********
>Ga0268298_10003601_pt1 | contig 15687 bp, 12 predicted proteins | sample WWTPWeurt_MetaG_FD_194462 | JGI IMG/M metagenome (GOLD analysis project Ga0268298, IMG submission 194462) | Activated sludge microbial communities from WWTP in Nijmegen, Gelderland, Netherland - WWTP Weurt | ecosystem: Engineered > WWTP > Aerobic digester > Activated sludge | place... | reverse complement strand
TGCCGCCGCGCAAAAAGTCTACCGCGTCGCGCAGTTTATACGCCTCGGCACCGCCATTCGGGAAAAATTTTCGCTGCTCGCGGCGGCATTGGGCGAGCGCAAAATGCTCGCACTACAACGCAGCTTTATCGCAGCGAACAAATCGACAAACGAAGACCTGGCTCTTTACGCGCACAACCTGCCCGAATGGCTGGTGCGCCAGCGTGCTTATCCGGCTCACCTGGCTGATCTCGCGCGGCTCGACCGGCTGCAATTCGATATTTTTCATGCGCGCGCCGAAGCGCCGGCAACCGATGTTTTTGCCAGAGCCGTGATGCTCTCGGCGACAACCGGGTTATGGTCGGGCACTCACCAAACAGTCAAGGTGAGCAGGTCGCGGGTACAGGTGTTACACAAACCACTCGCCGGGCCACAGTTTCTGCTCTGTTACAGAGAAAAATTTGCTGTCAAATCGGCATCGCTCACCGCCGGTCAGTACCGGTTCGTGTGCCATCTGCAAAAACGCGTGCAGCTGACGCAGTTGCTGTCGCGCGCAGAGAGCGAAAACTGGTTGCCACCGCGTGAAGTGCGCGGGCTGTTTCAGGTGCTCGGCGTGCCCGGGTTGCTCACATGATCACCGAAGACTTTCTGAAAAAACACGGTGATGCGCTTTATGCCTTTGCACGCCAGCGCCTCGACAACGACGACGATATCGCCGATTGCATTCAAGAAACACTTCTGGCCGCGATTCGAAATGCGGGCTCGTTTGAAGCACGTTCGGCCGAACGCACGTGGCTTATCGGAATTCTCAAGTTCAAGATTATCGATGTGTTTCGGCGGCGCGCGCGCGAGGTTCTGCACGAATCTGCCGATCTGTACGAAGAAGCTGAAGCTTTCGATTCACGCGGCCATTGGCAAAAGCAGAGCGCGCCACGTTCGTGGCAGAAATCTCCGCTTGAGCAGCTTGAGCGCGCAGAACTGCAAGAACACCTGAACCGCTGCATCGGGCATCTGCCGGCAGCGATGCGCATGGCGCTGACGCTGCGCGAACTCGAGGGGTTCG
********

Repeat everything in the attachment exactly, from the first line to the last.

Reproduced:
>Ga0268298_10003601_pt1 | contig 15687 bp, 12 predicted proteins | sample WWTPWeurt_MetaG_FD_194462 | JGI IMG/M metagenome (GOLD analysis project Ga0268298, IMG submission 194462) | Activated sludge microbial communities from WWTP in Nijmegen, Gelderland, Netherland - WWTP Weurt | ecosystem: Engineered > WWTP > Aerobic digester > Activated sludge | place... | reverse complement strand
TGCCGCCGCGCAAAAAGTCTACCGCGTCGCGCAGTTTATACGCCTCGGCACCGCCATTCGGGAAAAATTTTCGCTGCTCGCGGCGGCATTGGGCGAGCGCAAAATGCTCGCACTACAACGCAGCTTTATCGCAGCGAACAAATCGACAAACGAAGACCTGGCTCTTTACGCGCACAACCTGCCCGAATGGCTGGTGCGCCAGCGTGCTTATCCGGCTCACCTGGCTGATCTCGCGCGGCTCGACCGGCTGCAATTCGATATTTTTCATGCGCGCGCCGAAGCGCCGGCAACCGATGTTTTTGCCAGAGCCGTGATGCTCTCGGCGACAACCGGGTTATGGTCGGGCACTCACCAAACAGTCAAGGTGAGCAGGTCGCGGGTACAGGTGTTACACAAACCACTCGCCGGGCCACAGTTTCTGCTCTGTTACAGAGAAAAATTTGCTGTCAAATCGGCATCGCTCACCGCCGGTCAGTACCGGTTCGTGTGCCATCTGCAAAAACGCGTGCAGCTGACGCAGTTGCTGTCGCGCGCAGAGAGCGAAAACTGGTTGCCACCGCGTGAAGTGCGCGGGCTGTTTCAGGTGCTCGGCGTGCCCGGGTTGCTCACATGATCACCGAAGACTTTCTGAAAAAACACGGTGATGCGCTTTATGCCTTTGCACGCCAGCGCCTCGACAACGACGACGATATCGCCGATTGCATTCAAGAAACACTTCTGGCCGCGATTCGAAATGCGGGCTCGTTTGAAGCACGTTCGGCCGAACGCACGTGGCTTATCGGAATTCTCAAGTTCAAGATTATCGATGTGTTTCGGCGGCGCGCGCGCGAGGTTCTGCACGAATCTGCCGATCTGTACGAAGAAGCTGAAGCTTTCGATTCACGCGGCCATTGGCAAAAGCAGAGCGCGCCACGTTCGTGGCAGAAATCTCCGCTTGAGCAGCTTGAGCGCGCAGAACTGCAAGAACACCTGAACCGCTGCATCGGGCATCTGCCGGCAGCGATGCGCATGGCGCTGACGCTGCGCGAACTCGAGGGGTTCG